Decadence: when bankers select our best artists

When did we decide that ‘decadent’ was a word of praise?

It started, predictably if not innocuously, with the advertising industry back in the 1970s hawking desserts, (Magnum, for example, describes itself as coming “in 11 decadent flavours” and even its vegan version in “two decadent flavours”).

Eleven decadent flavours

The Collins dictionary defines decadent as “characterized by decay or decline, as in being self-indulgent or morally corrupt… synonyms: degenerate, abandoned, corrupt, degraded, immoral, depraved, debased, debauched, dissolute, self-indulgent.” The marketing shills are playing on that last, minor, connotation. And even then, it’s a bloody pejorative!

The use of decadent as a praise-word reflects the schizophrenic relationship of late-stage capitalism with food – excess is good/ certain foods are “bad” – by recalling the elite banquets held during the decline of the Roman Empire. Banqueters gobbled as many

Roman banquet: “Pass the sick-bag, Atticus”

jellied larks’ tongues and dormice stewed in honey as they could before bolting to a dark corner to shove their fingers down their throats, hurled the semi-digested muck up for a slave to clean, and tripped over their togas racing back to their couches to start stuffing all over again. Hold that image in your mind as you ponder choosing between those “decadent” flavours of ice-cream.

Philosopher Seneca noted: “They vomit so they may eat and eat so they may vomit”: eating disorder as political metaphor.

Today, the word “decadent” is employed to describe everything from paint colours to music. A month ago I received an invitation to “a decadent experience for your musical palette (sic).” I won’t name the poor jazzman concerned; suffice to say his music is thoughtful, thought-provoking and fresh – the complete opposite of what decadent means.

This weekend, I received another invitation, to the announcement of the 2020 Standard Bank Young Artist Awards.

fur chairs
Fur chairs and fine cognac

The event is being held at Alice & Fifth, a supper-club in Sandton. One review describes it as follows: “it oozes decadence…a bottle of Louis XIII cognac is displayed in a cabinet…the bottle is valued at R240 000 and a shot costs R8 000…real fur from Iceland covers various chairs…the menu is meat-heavy, clearly catering to male patrons…There’s a members-only section and to play in this part of the club it will set you back R50,000 worth of alcohol for the year. Some of this – with your name engraved on it – will be kept in a beautiful cabinet.”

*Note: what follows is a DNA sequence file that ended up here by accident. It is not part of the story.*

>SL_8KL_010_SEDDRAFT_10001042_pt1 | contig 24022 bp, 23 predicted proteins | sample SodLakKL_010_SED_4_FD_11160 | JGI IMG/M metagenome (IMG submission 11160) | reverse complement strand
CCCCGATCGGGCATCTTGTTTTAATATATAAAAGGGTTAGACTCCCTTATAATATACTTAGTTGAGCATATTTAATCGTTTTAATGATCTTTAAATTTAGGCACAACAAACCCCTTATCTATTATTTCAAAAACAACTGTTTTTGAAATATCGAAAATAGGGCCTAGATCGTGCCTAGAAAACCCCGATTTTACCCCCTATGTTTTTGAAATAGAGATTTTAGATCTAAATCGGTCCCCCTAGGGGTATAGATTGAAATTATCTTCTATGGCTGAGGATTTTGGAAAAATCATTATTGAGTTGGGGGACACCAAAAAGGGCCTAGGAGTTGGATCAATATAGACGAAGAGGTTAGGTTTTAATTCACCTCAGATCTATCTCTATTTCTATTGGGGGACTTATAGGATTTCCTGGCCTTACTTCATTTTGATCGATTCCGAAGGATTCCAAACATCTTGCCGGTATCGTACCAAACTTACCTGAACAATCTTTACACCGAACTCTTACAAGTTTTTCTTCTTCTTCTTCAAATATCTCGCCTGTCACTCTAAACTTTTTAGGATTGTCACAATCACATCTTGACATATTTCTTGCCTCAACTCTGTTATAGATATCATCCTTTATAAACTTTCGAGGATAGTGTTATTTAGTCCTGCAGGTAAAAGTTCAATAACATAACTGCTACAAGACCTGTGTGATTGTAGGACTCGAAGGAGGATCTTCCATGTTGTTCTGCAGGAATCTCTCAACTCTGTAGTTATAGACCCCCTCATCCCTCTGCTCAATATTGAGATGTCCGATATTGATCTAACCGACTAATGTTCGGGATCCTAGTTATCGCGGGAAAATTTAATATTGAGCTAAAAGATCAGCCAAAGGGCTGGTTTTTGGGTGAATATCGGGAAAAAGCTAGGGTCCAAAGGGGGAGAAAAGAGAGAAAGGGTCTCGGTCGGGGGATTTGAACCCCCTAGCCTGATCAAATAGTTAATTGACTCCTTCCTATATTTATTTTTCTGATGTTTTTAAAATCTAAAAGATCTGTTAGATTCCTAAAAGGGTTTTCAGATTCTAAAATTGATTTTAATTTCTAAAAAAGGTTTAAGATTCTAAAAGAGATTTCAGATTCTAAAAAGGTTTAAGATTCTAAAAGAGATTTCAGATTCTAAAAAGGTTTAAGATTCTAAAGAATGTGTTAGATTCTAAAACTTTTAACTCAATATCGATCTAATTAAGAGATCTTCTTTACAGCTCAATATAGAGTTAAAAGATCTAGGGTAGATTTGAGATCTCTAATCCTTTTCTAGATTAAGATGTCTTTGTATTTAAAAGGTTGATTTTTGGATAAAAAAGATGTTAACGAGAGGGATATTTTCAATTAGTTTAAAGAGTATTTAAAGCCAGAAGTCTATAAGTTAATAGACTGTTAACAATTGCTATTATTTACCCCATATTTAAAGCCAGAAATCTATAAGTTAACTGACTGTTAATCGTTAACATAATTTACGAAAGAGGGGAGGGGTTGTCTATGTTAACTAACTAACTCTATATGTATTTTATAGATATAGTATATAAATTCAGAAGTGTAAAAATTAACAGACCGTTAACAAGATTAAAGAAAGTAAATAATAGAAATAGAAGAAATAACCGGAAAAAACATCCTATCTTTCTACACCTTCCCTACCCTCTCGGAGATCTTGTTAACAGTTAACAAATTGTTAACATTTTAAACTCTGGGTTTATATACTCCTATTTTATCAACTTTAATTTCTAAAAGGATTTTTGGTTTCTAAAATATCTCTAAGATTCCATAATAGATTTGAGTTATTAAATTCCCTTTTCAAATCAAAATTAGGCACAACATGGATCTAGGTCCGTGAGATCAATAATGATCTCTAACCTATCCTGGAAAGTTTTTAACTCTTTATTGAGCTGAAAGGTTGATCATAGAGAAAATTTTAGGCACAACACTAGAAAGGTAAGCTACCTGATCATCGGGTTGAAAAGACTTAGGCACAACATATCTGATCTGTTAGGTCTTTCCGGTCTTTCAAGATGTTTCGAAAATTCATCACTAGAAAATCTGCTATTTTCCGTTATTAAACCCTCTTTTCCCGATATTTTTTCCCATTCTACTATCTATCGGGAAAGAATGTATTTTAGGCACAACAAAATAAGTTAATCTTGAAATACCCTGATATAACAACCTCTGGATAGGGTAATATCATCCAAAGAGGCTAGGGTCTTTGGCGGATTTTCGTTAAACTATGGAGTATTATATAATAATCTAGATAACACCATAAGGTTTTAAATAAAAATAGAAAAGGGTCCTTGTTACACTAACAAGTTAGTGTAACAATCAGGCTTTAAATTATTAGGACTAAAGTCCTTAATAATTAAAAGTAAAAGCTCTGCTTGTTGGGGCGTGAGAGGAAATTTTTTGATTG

No doubt (er…male) members of our elites, eager to sit on dead, previously tortured animals with an absurdly high carbon cost, slurping R8K brandy shots, are queuing up to pay. Invitees to the Awards won’t have to. This once.

But, guys, these are the Young Artist Awards! One key aim is certainly not decadent; to give exposure and creative financial support to deserving artists. The awards have helped jazz players find time to compose and assemble major original music projects. Associated music education initiatives have genuinely improved access for multiple young jazz learners. None of that is decadent.

(Other aims perhaps merit closer scrutiny – for example, associating a finance brand with ‘culture’, thus wokewashing its image to make it more attractive to upwardly mobile customers and investors; and contributing to the commodification of cultural creations as lucrative investment objects for gallerists and collectors. And all major banks, not just this one, do things of this sort.)

The patronage system behind such initiatives is decadent, though: it’s as old and regressive as the Roman Empire itself, however benign its current administrators are. Artists should be able to survive decently in society and create without waiting for an accolade from a finance house. That was one plank of the struggle and the Freedom Charter: decent survival for all who live here. Handing the arts to the marketplace as official policy did here in the early 1990s, was literally decadent: a clear decline from the people-directed cultural initiatives with access for all of the struggle era –”The doors of culture shall be opened!”

So maybe siting the awards at Alice&Fifth tells us more than it intends to? “Opening the doors of culture? That’ll be R50 000 membership and R8 000 for your first shot, sir. Oh, and do try not to get paint on our Icelandic fur chairs.”

Back to the future as Pops Mohamed’s Kalamazoo is re-released

In the beginning was the music – and the music was Sheer. Or, to put it another way, the political change of 1990 unleashed much original new South African music, but it wasn’t until 1994 and the advent of the Sheer Sound label that a coherent archive and a consistent catalogue gained wide public attention.